The grey costumed The Owl, replete with a purple gliding cape, which made it appear to his enemies that he could fly, first appeared just before World War Two actually began. During which time, and throughout that Second World War, The Owl fought numerous ordinary, plain clothed criminals of all sorts; saboteurs, as well as enemies of The Allies!
The Owl bowed, initially, with his first numerous stories having been illustrated by Frank Thomas, in Dell Comics’ Crackajack Funnies # 25 (July of 1940 issue), up to and including # 43 (Jan of 1942 issue.) In the following link is a look at the cover of Crackajack Funnies # 41, from The Golden Age of Comics:
Crackajack Funnies #41 (Issue) In those nineteen issues, (Crackajack Funnies # 25 through # 41.) The Owl’s partner in crime-fighting was Owl Girl, who of course was clad in a similar owl-inspired costume and mask. She was secretly Ms. Belle Wayne, and obviously, no relation whatsoever, to a certain Billionaire Dark Knight Detective!
Just as the World War Two-era comics superhero (who also appeared in three issues of his own Pulp magazine title (!), The Black Hood, was ALSO a police officer, when out of his superhero duds. The Black Hood 1940’s comics title was, of course, published by MLJ, which later become ‘Archie Comics.’ There was even a ‘The Black Hood’ long – running radio show at the time, but now, we’re really off topic!
The Golden Age The Owl and Owl Girl were also romantically linked. After the ‘Crackajack Funnies’ nineteen issues which featured (among other features), The Owl, with Owl Girl, The two heroes later resurfaced, in additional new at the time stories, in ‘Popular Comics’, from issue # 72 through # 86.
When The Owl returned to comics life decades later, in the 1960’s, and again published by Gold Key Comics, in two new comics issues, this time in his own title (if only for two issues), he was still Nick Terry, behind the mask. No surprise, there, right?.
However, his partner, Owl Girl, this time, for unexplained reasons, was now a different female partner, behind her mask. This particular Owl Girl, was in fact named Laura Holt!
These 1960’s two new ‘The Owl’ issues were penned by Superman’s own co-creater, Jerry Siegel, whereas Tom Gill took care of the art chores, for this version.
Whereas Nick Terry had been a uniformed police man in his 1940’s civilian Dell Comics adventures, when not fighting crime in his Owl costume, Nick Terry had, by his two 1960’s Gold Key adventures, by now been promoted from police constable, to a plains clothed ‘Special (crime) Investigator’ to the police department! And so, presumably, he’d been promoted to the rank of Detective, complete with a police detective’s Gold Shield!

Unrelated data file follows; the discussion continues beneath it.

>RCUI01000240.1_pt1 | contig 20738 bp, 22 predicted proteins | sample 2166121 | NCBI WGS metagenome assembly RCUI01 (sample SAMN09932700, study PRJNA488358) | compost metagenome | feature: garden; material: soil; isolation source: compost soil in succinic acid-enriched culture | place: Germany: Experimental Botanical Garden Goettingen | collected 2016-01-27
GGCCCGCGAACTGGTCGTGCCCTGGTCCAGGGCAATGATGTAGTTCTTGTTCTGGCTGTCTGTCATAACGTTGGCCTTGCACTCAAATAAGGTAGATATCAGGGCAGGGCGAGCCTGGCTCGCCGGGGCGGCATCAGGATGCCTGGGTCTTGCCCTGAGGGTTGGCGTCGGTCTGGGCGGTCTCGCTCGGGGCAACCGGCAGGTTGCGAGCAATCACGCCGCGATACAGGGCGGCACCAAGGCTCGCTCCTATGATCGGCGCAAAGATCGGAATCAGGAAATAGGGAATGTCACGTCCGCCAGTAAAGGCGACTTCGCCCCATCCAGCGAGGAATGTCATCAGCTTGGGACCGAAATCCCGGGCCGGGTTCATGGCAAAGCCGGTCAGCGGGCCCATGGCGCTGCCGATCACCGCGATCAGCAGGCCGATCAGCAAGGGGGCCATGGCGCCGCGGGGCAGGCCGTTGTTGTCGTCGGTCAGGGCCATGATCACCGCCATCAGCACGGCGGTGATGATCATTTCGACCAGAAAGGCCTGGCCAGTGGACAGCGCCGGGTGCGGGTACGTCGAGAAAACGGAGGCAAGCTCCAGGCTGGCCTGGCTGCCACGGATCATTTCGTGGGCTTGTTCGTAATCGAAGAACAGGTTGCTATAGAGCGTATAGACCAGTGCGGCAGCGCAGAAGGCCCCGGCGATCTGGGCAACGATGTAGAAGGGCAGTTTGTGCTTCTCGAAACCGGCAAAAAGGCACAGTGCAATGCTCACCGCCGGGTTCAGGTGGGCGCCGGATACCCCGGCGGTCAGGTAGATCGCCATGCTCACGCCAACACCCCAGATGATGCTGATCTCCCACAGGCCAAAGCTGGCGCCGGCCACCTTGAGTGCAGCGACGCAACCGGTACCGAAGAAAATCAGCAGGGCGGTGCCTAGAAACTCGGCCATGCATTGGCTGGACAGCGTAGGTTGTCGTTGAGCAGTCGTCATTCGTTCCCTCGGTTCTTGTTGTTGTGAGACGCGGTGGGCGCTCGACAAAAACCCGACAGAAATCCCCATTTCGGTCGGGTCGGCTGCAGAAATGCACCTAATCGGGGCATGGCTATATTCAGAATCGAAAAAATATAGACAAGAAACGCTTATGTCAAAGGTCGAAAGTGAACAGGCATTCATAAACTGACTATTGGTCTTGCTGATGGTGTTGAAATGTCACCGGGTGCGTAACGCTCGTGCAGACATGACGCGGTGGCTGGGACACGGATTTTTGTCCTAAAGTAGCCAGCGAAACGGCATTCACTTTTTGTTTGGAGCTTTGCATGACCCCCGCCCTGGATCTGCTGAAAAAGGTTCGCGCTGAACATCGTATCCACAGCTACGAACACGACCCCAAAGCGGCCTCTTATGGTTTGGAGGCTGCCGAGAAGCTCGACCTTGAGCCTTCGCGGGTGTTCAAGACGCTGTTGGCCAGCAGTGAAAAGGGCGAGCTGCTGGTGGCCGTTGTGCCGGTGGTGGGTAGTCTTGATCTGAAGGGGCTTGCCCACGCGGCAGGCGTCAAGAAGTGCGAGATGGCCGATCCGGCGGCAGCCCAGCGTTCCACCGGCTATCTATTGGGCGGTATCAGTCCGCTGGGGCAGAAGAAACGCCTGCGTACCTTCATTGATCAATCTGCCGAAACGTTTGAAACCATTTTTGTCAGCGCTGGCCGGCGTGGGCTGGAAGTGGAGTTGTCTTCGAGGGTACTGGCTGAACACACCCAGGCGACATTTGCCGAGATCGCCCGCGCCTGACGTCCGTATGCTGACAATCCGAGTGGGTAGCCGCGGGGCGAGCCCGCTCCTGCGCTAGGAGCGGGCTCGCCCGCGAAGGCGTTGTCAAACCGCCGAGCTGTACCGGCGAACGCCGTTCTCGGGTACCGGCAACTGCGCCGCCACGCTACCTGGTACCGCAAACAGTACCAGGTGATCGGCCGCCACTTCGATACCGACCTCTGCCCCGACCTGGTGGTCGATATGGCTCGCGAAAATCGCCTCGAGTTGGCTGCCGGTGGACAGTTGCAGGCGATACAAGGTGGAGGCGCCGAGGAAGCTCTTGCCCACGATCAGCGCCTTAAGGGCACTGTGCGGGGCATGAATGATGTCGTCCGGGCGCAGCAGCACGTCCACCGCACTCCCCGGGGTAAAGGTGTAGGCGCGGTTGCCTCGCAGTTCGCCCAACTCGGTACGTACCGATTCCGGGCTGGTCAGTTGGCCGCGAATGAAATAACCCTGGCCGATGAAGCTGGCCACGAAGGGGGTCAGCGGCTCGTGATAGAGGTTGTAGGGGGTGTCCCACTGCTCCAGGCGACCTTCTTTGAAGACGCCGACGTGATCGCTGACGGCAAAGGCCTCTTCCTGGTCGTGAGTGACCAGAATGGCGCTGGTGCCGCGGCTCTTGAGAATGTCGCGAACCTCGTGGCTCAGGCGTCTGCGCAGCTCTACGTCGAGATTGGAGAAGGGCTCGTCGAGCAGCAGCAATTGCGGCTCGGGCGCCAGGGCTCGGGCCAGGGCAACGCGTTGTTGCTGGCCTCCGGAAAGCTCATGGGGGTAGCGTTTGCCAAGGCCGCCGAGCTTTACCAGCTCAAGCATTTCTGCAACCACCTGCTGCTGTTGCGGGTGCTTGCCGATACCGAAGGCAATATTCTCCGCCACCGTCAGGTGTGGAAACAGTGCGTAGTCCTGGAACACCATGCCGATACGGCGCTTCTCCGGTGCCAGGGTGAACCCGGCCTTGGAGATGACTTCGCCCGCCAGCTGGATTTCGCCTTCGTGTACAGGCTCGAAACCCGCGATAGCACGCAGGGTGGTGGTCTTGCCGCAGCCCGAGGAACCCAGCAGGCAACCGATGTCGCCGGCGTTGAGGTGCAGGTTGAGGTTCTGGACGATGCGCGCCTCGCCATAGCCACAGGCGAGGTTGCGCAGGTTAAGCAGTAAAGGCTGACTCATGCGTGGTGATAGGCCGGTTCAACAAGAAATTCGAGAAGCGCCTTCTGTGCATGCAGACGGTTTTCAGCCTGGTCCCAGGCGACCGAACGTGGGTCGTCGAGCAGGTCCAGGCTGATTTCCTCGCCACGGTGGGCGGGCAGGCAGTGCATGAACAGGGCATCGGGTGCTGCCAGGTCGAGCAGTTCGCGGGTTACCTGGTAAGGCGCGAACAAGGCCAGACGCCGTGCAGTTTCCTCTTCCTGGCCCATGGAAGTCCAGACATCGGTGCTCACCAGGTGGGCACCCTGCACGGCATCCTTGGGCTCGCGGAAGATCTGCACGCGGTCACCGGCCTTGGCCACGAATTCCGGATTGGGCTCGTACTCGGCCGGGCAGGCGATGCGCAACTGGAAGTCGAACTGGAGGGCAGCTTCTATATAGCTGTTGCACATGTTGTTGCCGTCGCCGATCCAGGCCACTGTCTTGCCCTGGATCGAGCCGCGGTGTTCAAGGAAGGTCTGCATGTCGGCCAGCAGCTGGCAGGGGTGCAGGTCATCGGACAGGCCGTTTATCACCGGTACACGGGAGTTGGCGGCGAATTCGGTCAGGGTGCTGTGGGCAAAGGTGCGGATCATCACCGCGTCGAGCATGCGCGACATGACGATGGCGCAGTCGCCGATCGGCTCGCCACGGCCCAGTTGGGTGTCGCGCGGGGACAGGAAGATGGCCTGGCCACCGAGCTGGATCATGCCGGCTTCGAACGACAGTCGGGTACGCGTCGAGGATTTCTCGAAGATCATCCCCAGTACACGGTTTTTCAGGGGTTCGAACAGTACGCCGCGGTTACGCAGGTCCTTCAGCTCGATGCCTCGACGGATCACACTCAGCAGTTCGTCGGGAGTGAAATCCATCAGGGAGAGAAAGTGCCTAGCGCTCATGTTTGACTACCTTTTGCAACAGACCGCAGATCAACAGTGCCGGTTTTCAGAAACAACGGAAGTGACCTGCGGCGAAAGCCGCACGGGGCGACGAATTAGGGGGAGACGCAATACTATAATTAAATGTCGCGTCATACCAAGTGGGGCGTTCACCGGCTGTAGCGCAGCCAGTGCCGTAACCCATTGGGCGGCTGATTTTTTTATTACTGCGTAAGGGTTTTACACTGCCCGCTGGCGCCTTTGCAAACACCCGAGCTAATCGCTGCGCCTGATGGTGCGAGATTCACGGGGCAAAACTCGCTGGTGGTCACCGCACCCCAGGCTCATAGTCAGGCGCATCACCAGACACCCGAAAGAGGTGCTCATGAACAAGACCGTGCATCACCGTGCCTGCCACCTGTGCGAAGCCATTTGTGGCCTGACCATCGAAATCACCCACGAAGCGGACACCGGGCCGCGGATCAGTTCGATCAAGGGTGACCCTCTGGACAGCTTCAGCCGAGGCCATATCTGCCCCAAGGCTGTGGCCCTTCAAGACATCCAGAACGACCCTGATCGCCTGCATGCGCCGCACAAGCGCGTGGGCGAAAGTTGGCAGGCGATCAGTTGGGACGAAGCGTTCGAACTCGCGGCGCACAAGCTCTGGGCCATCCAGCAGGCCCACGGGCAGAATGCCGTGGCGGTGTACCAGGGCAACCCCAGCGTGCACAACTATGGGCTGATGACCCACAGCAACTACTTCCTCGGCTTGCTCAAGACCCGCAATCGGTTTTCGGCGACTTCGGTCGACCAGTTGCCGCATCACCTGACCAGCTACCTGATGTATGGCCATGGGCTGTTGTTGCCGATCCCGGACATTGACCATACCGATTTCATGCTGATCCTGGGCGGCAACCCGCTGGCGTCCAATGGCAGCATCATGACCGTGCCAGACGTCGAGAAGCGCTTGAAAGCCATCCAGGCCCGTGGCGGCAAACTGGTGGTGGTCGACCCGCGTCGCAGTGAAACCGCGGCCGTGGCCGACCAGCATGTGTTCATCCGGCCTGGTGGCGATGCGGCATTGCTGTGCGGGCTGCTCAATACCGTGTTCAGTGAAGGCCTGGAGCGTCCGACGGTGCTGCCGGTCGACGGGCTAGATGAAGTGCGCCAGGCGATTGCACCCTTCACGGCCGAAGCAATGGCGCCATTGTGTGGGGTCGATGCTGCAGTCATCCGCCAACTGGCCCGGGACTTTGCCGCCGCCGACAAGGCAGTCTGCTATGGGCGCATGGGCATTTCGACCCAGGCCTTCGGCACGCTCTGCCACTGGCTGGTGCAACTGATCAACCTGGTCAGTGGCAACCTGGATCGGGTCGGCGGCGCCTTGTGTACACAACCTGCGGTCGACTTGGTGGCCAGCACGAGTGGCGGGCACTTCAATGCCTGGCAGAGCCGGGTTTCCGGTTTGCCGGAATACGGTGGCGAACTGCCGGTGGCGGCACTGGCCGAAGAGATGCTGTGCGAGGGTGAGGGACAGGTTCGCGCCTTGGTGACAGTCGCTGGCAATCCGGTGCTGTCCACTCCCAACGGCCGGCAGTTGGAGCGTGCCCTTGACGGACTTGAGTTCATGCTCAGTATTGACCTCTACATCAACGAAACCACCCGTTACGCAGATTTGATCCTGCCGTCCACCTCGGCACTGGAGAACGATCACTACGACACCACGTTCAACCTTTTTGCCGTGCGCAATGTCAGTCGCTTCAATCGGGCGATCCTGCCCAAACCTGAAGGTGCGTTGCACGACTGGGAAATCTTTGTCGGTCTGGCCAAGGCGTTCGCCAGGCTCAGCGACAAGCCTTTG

Bat Mania was loose on televisions pretty well near everywhere at this time, thanks to the Adam West and Burt Ward starring ‘Batman’ campy (and enormously popular) 1960’s television series. And so, it came as no big surprise that The Owl and the second Owl Girl had, themselves, a rakish Owl Plane and Owl Cave – (which, to be fair, had appeared in the 1940’s series, as well.) And then, there was The Owl Mobile, of course!
Because, if that OTHER dark clad creature of the night over at National/-DC Comics was going to have a Batmobile — and all those other wonderful toys to help him fight crime … then, by golly, The Owl was going to have HIS own awesome fleet, too!
In one of his two Silver Age ‘The Owl’ issues, The Owl, in full costume, in one scene, slid down a wooden slide, into The Owl Cave, and thus, he then ended up with a wooden SPLINTER in his butt! He remarked his displeasure over this to Owl Girl, explaining to this second Owl Girl that he was going to have to sandpaper that slide down, all over again! Ouch!
Although, it suddenly occurs to me, that real owls don’t live in caves!
Decades ago, I had read in one of the annual editions of Bob Overstreet’s The Comic Book Price Guide, that The Owl later came out of retirement still later, again, some years after those mid mid-1960’s two issues of ‘The Owl’ had been published, in the # 22nd issue of Gold Key’s ‘The Occult Files of Doctor Spektor.’
Nick Terry had not having aged a day, since the 1940’s.
Only recently did I learn, online, however, that Doctor Solar, Man of The Atom also in ‘The Occult Files of Doctor Spektor # 18 and # 23.
And so, for Doctor Solar completists, you can now add # 14, # 18, and # 23 of that title to your Solar Want Lists, like I did!
See, it had taken me decades to finally locate ‘The Occult Files of Doctor Spektor’ # 14 (for a book-length Man of The Atom team up with Doctor Spektor), as well as # 22 of the same title, with the return of the costumed The Owl book length team-up! In fact, I located those two issues only very recently, at a local Sunday flea market, of all places!
For those interested, here is a complete roll call of Doctor Spektor appearances, prior to his Dynamite Entertainment comics mini series, of a few years ago: